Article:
Field and river

20th International Conference of Ethiopian Studies (ICES20)
Mekelle University, Ethiopia

"Regional and Global Ethiopia - Interconnections and Identities"
1-5 October, 2018

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TEZERA Tazebew, University of Gondar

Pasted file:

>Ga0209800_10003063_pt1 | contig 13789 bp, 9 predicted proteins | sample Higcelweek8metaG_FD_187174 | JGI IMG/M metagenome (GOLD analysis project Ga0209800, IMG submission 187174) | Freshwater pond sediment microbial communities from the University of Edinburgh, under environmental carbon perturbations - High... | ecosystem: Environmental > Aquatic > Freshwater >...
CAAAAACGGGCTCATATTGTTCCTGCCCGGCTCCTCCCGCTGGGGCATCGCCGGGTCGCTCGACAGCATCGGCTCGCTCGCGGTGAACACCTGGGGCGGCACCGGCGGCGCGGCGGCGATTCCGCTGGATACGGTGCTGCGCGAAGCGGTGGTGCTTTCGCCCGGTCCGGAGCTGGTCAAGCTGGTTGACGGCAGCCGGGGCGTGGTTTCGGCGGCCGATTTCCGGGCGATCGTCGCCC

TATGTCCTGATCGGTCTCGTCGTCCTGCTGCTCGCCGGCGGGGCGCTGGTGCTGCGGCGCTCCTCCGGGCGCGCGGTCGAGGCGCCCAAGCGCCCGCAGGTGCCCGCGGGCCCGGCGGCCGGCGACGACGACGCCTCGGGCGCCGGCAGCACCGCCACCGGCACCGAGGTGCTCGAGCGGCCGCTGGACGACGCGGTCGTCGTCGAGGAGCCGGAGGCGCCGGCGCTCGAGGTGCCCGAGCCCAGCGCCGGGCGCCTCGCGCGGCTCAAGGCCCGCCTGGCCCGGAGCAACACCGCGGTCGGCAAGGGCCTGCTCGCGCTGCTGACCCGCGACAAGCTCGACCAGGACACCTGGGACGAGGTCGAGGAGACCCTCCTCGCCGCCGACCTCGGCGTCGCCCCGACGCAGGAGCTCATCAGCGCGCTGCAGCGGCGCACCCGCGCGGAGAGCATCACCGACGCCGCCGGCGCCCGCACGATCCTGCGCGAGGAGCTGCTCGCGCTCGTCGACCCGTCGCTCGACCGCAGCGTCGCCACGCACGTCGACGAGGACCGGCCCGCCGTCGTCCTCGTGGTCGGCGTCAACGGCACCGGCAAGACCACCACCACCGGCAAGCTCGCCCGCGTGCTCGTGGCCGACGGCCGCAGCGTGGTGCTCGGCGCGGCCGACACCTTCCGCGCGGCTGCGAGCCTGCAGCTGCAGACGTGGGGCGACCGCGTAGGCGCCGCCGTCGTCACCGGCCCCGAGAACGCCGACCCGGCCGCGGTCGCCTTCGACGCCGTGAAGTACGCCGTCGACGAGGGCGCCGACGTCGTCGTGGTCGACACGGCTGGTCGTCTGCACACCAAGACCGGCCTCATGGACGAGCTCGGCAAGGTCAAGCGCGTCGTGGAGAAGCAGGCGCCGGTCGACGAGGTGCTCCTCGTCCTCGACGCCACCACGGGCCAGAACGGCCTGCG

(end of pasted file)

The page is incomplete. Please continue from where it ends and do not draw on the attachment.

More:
Discerning the ethnic dimensions of politics is rightly considered as indispensable to understanding contemporary Ethiopian politics. The Ethiopian political landscape since the 1960s was marked by the dominance of “competing ethno-nationalisms”. Most, not to say all, of these ethno-nationalist movements are underpinned by a common hatred of the ‘Amhara’. To put it in other words, the nationalist movements that engulfed Ethiopia were based on the otherness of the Amhara. The nationalist movements claimed that their national territories were incorporated, colonized by the Ethiopian ‘empire’. In addition, the alien Amhara, the generic name for all non-nationals, were also accused of domination over others beyond their own locality. Beginning from the early 2010s, however, a massive invention of an Amhara ‘national’ identity has taken place. To be exact, there already were several ways in which Amharaness was defined. Amharaness was defined essentially in religious and cultural terms. Nonetheless, that has changed basically in the context of the post-1991 political dispensation. This study focuses upon examining the trajectories of the Amhara identity. The argument here is that the idea of Amhara-ness was transformed in the course of history from a particular identity for the Amhara living in Wollo to a national identity without firm geographical borders. Importantly, to be Amhara did not necessarily mean living in Wollo. In fact, there are also other identities in Ethiopia. Nonetheless, Amharaness is more open, tolerant and inclusive than all others. And, recent attempts at creating a particularistic identity are mere aberrations.